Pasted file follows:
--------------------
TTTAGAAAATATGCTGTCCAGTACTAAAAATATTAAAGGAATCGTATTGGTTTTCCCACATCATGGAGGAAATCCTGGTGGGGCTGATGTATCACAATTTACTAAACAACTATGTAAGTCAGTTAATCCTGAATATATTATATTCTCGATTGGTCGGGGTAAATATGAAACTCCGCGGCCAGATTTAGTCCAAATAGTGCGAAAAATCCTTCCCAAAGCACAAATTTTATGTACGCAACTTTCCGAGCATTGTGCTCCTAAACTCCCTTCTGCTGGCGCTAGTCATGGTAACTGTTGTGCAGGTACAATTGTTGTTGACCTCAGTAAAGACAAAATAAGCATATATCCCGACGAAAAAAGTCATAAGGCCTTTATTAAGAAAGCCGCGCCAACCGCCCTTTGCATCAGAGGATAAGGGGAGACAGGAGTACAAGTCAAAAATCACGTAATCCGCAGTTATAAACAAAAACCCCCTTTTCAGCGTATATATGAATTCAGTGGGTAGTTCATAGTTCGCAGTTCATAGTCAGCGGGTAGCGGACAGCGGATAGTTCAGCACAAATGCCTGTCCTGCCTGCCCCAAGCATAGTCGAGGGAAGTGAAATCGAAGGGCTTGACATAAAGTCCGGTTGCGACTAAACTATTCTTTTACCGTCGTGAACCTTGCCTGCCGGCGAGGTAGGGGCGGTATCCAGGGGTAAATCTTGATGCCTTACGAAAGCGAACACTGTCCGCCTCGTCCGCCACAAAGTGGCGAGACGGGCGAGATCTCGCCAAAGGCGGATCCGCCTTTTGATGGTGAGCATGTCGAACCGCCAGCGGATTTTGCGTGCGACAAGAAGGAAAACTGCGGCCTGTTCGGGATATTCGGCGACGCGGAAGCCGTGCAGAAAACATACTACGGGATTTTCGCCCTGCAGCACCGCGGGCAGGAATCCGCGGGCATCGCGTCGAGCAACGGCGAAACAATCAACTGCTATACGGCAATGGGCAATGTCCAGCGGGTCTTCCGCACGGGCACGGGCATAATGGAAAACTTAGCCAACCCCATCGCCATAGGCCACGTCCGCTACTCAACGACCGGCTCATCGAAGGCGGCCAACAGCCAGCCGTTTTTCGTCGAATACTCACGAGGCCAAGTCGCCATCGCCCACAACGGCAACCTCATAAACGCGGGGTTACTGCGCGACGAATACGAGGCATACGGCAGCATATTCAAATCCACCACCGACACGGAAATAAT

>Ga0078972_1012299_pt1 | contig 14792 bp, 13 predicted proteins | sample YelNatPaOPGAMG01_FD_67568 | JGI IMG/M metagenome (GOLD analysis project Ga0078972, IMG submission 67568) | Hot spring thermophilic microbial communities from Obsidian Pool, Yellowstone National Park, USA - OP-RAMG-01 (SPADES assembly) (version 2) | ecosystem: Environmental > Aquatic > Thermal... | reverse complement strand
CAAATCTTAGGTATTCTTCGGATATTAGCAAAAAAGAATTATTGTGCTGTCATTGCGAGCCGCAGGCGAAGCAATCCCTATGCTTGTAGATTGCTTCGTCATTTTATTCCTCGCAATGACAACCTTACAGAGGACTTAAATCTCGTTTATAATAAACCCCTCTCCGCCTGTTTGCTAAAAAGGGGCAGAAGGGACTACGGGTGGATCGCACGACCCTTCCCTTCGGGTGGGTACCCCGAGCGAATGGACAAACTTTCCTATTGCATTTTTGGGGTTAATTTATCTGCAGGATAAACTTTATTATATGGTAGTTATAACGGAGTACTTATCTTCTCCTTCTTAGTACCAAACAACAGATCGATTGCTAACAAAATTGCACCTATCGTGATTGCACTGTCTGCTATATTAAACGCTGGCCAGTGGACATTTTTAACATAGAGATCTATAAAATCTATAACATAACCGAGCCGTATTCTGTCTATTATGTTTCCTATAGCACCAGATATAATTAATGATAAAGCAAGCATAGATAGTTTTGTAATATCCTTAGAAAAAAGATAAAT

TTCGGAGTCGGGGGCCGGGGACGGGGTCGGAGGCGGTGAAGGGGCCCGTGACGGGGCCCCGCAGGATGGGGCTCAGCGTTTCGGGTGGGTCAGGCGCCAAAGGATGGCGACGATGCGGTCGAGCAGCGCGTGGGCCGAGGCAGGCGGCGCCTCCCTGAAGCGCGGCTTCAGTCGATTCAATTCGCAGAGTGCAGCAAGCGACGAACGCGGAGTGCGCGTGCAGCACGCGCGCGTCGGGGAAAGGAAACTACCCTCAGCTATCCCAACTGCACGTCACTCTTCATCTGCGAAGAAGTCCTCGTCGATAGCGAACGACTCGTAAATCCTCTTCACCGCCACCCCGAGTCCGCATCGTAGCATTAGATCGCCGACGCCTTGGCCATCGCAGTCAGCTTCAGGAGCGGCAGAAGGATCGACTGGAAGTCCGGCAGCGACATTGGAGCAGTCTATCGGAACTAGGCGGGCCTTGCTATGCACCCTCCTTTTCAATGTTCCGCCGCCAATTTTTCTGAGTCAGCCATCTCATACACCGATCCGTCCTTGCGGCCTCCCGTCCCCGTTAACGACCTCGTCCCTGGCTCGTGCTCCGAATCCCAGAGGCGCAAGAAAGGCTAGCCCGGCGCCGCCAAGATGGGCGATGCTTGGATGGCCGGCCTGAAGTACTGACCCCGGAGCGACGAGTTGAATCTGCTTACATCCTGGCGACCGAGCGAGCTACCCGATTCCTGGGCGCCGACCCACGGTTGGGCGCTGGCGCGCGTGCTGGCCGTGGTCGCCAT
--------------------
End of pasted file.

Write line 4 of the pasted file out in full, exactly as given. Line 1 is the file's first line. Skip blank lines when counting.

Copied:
TTCGGAGTCGGGGGCCGGGGACGGGGTCGGAGGCGGTGAAGGGGCCCGTGACGGGGCCCCGCAGGATGGGGCTCAGCGTTTCGGGTGGGTCAGGCGCCAAAGGATGGCGACGATGCGGTCGAGCAGCGCGTGGGCCGAGGCAGGCGGCGCCTCCCTGAAGCGCGGCTTCAGTCGATTCAATTCGCAGAGTGCAGCAAGCGACGAACGCGGAGTGCGCGTGCAGCACGCGCGCGTCGGGGAAAGGAAACTACCCTCAGCTATCCCAACTGCACGTCACTCTTCATCTGCGAAGAAGTCCTCGTCGATAGCGAACGACTCGTAAATCCTCTTCACCGCCACCCCGAGTCCGCATCGTAGCATTAGATCGCCGACGCCTTGGCCATCGCAGTCAGCTTCAGGAGCGGCAGAAGGATCGACTGGAAGTCCGGCAGCGACATTGGAGCAGTCTATCGGAACTAGGCGGGCCTTGCTATGCACCCTCCTTTTCAATGTTCCGCCGCCAATTTTTCTGAGTCAGCCATCTCATACACCGATCCGTCCTTGCGGCCTCCCGTCCCCGTTAACGACCTCGTCCCTGGCTCGTGCTCCGAATCCCAGAGGCGCAAGAAAGGCTAGCCCGGCGCCGCCAAGATGGGCGATGCTTGGATGGCCGGCCTGAAGTACTGACCCCGGAGCGACGAGTTGAATCTGCTTACATCCTGGCGACCGAGCGAGCTACCCGATTCCTGGGCGCCGACCCACGGTTGGGCGCTGGCGCGCGTGCTGGCCGTGGTCGCCAT